Most of the “news” was crime or accidents from the night before. The hour devoted a little less of the total time to crime and accidents than the half-hour programs later in the day, but here they were perhaps even more prominent. Crime or accident news was the lead story following traffic and weather in every single newscast in the two cities.
On the 6:00 a.m. news on Houston ’s KHOU, for example, the entire first news segment, sandwiched between two traffic and weather reports, was eight crime or accident reports. The list:
All that came in the first 13 minutes of the program.
The lead live breaking-news item across all three Houston stations that morning (and even into the evening) was about the car that ran a red light the night before and crashed into a metro rail train. The scene had been completely cleared by morning, with no impact on the morning commute. All three stations, however, led with a reporter live at the site where the crash had occurred. Viewers mostly saw the same images of the crash that aired the night before —flashing lights, injured people on stretchers — and heard from the same transit official.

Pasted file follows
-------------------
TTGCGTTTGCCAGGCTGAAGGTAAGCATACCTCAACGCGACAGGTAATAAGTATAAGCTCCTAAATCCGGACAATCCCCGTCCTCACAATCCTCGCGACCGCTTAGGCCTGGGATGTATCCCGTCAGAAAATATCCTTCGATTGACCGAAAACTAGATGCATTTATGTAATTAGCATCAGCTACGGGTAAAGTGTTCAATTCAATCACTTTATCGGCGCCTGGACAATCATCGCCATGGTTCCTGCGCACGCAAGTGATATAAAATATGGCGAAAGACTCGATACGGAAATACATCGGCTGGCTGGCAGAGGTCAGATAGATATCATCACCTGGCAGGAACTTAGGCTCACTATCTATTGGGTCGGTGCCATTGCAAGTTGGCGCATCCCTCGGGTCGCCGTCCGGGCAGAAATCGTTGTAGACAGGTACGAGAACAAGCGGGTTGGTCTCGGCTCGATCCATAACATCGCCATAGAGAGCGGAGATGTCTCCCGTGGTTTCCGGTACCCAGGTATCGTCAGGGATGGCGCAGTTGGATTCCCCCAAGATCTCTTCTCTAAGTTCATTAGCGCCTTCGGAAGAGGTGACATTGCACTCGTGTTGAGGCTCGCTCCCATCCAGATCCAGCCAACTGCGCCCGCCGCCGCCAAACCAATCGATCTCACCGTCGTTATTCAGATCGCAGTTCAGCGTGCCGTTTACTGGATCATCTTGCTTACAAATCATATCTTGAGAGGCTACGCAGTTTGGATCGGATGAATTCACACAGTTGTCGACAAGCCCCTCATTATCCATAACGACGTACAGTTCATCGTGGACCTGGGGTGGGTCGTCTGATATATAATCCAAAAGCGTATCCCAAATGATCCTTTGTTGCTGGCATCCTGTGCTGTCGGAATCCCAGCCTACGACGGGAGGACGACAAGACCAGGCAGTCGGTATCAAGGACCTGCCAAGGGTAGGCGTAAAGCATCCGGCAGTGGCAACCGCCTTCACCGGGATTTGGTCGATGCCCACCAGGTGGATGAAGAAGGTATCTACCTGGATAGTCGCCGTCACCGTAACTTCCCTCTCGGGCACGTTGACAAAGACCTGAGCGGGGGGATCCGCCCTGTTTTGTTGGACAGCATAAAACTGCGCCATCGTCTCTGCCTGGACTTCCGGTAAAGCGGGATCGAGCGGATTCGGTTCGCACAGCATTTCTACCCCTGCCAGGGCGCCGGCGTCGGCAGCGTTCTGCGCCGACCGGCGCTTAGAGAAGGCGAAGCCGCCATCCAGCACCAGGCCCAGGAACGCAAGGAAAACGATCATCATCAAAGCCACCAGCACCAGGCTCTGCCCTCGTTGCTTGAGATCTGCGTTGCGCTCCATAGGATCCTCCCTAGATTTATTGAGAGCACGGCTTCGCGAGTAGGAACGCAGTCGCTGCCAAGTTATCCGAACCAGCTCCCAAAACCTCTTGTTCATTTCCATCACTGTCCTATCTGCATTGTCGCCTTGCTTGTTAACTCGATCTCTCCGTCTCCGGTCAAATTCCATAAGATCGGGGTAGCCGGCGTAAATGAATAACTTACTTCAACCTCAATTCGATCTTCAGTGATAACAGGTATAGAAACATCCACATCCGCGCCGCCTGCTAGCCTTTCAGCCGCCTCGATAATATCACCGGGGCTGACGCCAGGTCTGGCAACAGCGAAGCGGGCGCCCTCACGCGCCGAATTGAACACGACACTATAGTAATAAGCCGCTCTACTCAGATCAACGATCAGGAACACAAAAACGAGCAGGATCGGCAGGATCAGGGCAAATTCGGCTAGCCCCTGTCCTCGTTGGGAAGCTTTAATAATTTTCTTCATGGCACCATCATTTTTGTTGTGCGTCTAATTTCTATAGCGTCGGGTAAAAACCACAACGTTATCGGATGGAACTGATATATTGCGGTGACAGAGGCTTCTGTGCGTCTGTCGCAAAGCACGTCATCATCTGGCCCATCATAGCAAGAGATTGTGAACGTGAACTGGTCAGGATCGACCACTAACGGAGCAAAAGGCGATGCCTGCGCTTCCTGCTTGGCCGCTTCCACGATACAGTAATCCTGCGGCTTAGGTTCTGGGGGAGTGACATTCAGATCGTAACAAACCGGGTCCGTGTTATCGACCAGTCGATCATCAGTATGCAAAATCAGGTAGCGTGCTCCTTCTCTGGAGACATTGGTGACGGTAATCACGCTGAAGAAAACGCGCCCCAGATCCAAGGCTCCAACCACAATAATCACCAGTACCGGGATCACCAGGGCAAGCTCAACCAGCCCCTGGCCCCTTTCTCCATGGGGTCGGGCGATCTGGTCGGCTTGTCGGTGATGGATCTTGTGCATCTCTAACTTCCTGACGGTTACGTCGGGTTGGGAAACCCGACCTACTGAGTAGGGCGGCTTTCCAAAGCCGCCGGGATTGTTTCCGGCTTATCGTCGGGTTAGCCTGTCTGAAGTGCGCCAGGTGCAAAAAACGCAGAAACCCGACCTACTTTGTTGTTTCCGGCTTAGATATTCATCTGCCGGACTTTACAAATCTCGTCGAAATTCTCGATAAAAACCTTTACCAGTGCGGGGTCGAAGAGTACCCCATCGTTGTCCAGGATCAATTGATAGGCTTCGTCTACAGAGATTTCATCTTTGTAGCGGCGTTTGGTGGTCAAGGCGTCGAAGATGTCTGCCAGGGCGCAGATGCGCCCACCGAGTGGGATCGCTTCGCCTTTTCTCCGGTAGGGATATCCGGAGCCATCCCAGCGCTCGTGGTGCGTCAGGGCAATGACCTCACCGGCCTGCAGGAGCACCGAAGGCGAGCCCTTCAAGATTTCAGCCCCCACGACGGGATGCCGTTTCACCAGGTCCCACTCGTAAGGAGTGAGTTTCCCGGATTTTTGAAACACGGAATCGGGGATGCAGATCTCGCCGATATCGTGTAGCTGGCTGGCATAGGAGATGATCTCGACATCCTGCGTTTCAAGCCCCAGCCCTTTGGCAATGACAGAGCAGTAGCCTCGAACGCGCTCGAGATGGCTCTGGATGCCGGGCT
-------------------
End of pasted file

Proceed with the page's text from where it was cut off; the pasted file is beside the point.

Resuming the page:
Interestingly, information concerning the topic with the widest public impact — the overall safety of the metro rail system — differed on each station. According to KTRK, metro rail had been “plagued” with so many wrecks that it “claims the worst first-year safety record of any rail service in the country.” But KPRC distinguished between accidents and fatal accidents: “This is the 80th accident involving the light rail . . . but this is the first accident in which someone was killed.” KHOU’s live reporter offered perhaps the most nuanced picture: “Metro rail has been involved in 70 or so accidents since it opened. And we’re told that actually recently that number of incidents had dropped when it comes to trains and cars. In fact, it has been cut in half compared to this time last year.”